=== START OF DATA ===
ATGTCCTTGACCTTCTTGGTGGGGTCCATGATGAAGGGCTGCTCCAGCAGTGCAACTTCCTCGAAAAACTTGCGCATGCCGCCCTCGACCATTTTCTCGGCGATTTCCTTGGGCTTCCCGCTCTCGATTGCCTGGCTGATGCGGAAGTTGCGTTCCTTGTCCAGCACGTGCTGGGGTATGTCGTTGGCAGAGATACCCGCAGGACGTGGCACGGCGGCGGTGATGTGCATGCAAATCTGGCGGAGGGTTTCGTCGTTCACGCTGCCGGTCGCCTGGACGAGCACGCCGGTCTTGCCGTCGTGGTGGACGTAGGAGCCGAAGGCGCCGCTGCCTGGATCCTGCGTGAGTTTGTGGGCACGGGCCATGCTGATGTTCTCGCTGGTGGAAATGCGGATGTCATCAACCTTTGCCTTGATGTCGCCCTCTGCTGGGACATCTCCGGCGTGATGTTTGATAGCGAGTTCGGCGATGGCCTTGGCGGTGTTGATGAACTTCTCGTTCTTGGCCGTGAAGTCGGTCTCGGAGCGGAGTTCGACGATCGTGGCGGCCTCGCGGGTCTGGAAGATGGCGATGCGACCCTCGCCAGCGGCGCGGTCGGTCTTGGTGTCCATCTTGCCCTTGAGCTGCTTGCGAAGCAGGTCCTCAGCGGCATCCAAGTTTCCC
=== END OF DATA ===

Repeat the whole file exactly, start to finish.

ATGTCCTTGACCTTCTTGGTGGGGTCCATGATGAAGGGCTGCTCCAGCAGTGCAACTTCCTCGAAAAACTTGCGCATGCCGCCCTCGACCATTTTCTCGGCGATTTCCTTGGGCTTCCCGCTCTCGATTGCCTGGCTGATGCGGAAGTTGCGTTCCTTGTCCAGCACGTGCTGGGGTATGTCGTTGGCAGAGATACCCGCAGGACGTGGCACGGCGGCGGTGATGTGCATGCAAATCTGGCGGAGGGTTTCGTCGTTCACGCTGCCGGTCGCCTGGACGAGCACGCCGGTCTTGCCGTCGTGGTGGACGTAGGAGCCGAAGGCGCCGCTGCCTGGATCCTGCGTGAGTTTGTGGGCACGGGCCATGCTGATGTTCTCGCTGGTGGAAATGCGGATGTCATCAACCTTTGCCTTGATGTCGCCCTCTGCTGGGACATCTCCGGCGTGATGTTTGATAGCGAGTTCGGCGATGGCCTTGGCGGTGTTGATGAACTTCTCGTTCTTGGCCGTGAAGTCGGTCTCGGAGCGGAGTTCGACGATCGTGGCGGCCTCGCGGGTCTGGAAGATGGCGATGCGACCCTCGCCAGCGGCGCGGTCGGTCTTGGTGTCCATCTTGCCCTTGAGCTGCTTGCGAAGCAGGTCCTCAGCGGCATCCAAGTTTCCC